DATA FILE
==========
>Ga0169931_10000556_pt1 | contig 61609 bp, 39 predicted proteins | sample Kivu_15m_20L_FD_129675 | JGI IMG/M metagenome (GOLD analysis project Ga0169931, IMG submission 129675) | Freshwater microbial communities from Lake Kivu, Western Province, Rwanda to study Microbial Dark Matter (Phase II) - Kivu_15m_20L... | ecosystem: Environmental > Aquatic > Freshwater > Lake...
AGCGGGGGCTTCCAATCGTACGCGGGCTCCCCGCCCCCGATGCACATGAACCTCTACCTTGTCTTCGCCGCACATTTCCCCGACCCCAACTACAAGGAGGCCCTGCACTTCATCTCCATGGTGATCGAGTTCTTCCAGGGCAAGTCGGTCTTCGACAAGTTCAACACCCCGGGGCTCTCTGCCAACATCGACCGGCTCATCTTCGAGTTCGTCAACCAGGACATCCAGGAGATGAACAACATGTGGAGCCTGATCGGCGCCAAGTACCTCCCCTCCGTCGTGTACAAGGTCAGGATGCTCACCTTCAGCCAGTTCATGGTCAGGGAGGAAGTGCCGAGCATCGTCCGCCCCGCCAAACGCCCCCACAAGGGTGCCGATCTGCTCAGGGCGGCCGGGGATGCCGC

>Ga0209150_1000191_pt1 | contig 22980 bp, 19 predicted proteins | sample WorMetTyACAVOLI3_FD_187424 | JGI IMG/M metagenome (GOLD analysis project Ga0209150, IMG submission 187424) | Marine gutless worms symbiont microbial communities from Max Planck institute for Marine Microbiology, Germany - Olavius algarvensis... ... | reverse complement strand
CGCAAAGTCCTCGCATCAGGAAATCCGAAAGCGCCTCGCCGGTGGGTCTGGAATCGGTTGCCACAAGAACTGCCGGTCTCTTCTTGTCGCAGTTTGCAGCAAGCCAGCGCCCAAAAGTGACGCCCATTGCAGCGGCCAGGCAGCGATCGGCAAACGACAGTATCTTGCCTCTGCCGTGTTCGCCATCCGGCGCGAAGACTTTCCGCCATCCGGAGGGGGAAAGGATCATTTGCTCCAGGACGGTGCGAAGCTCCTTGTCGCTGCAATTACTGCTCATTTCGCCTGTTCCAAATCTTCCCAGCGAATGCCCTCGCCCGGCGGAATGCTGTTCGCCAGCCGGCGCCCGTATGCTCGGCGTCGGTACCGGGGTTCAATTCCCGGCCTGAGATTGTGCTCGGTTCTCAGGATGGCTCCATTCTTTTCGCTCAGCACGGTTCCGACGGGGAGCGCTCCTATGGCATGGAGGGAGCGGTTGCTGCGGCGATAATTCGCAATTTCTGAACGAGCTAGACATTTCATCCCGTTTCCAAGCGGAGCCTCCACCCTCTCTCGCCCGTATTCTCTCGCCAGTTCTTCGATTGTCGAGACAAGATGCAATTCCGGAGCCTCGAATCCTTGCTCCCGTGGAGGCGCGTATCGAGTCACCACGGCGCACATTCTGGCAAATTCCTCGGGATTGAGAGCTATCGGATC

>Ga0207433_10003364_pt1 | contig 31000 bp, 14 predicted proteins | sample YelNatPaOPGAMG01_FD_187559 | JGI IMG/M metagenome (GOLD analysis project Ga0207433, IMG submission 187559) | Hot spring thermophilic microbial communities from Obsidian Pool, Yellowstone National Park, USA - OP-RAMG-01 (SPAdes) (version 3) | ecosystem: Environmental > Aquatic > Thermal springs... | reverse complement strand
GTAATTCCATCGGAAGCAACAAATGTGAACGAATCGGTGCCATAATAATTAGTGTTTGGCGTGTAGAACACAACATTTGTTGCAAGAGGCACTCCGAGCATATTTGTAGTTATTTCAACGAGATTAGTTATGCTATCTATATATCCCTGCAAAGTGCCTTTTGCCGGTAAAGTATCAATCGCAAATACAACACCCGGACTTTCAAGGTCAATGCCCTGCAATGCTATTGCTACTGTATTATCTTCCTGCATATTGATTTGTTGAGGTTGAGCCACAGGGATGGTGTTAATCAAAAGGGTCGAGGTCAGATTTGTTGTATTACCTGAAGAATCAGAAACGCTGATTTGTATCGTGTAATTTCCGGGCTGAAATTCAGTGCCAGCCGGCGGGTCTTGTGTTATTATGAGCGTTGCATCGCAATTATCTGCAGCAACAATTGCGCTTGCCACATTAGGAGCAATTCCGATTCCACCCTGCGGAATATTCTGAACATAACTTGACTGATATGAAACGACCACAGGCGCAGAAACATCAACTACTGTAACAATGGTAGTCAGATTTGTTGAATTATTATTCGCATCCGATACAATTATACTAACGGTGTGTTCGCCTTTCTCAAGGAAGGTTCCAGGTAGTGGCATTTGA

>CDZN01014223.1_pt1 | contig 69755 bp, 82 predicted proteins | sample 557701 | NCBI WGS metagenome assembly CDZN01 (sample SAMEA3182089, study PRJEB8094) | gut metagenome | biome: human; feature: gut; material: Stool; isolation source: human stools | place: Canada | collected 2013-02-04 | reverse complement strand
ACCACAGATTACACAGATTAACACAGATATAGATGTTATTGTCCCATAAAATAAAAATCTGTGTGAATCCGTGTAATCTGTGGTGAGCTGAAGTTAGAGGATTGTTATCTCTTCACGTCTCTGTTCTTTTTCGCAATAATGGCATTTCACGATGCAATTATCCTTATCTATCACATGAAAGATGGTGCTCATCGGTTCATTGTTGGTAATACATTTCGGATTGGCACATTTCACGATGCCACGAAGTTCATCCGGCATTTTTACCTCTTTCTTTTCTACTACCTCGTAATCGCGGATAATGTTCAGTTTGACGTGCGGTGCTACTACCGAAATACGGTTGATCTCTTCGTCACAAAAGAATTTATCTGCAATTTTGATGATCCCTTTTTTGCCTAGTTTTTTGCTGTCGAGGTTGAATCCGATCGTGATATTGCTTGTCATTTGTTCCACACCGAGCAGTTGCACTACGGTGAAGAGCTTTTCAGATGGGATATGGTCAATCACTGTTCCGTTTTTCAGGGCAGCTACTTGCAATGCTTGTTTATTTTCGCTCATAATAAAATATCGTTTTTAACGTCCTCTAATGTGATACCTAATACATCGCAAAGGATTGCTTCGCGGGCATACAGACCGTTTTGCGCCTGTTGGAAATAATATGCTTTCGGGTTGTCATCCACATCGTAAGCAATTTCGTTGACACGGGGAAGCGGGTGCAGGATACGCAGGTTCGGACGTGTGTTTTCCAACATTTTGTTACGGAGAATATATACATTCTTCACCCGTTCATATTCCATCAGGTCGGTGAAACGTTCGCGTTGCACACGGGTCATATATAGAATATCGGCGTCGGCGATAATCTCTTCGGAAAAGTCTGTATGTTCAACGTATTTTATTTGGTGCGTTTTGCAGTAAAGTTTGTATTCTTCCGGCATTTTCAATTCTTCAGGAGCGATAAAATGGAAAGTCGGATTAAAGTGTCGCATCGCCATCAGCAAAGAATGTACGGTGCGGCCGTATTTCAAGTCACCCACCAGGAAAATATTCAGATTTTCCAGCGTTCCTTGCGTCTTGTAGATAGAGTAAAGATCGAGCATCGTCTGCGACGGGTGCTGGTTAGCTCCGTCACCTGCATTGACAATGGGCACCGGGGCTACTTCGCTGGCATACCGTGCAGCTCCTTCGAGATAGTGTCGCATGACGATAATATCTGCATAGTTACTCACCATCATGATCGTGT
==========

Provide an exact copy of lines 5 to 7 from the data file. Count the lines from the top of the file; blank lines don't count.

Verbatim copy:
>Ga0207433_10003364_pt1 | contig 31000 bp, 14 predicted proteins | sample YelNatPaOPGAMG01_FD_187559 | JGI IMG/M metagenome (GOLD analysis project Ga0207433, IMG submission 187559) | Hot spring thermophilic microbial communities from Obsidian Pool, Yellowstone National Park, USA - OP-RAMG-01 (SPAdes) (version 3) | ecosystem: Environmental > Aquatic > Thermal springs... | reverse complement strand
GTAATTCCATCGGAAGCAACAAATGTGAACGAATCGGTGCCATAATAATTAGTGTTTGGCGTGTAGAACACAACATTTGTTGCAAGAGGCACTCCGAGCATATTTGTAGTTATTTCAACGAGATTAGTTATGCTATCTATATATCCCTGCAAAGTGCCTTTTGCCGGTAAAGTATCAATCGCAAATACAACACCCGGACTTTCAAGGTCAATGCCCTGCAATGCTATTGCTACTGTATTATCTTCCTGCATATTGATTTGTTGAGGTTGAGCCACAGGGATGGTGTTAATCAAAAGGGTCGAGGTCAGATTTGTTGTATTACCTGAAGAATCAGAAACGCTGATTTGTATCGTGTAATTTCCGGGCTGAAATTCAGTGCCAGCCGGCGGGTCTTGTGTTATTATGAGCGTTGCATCGCAATTATCTGCAGCAACAATTGCGCTTGCCACATTAGGAGCAATTCCGATTCCACCCTGCGGAATATTCTGAACATAACTTGACTGATATGAAACGACCACAGGCGCAGAAACATCAACTACTGTAACAATGGTAGTCAGATTTGTTGAATTATTATTCGCATCCGATACAATTATACTAACGGTGTGTTCGCCTTTCTCAAGGAAGGTTCCAGGTAGTGGCATTTGA

>CDZN01014223.1_pt1 | contig 69755 bp, 82 predicted proteins | sample 557701 | NCBI WGS metagenome assembly CDZN01 (sample SAMEA3182089, study PRJEB8094) | gut metagenome | biome: human; feature: gut; material: Stool; isolation source: human stools | place: Canada | collected 2013-02-04 | reverse complement strand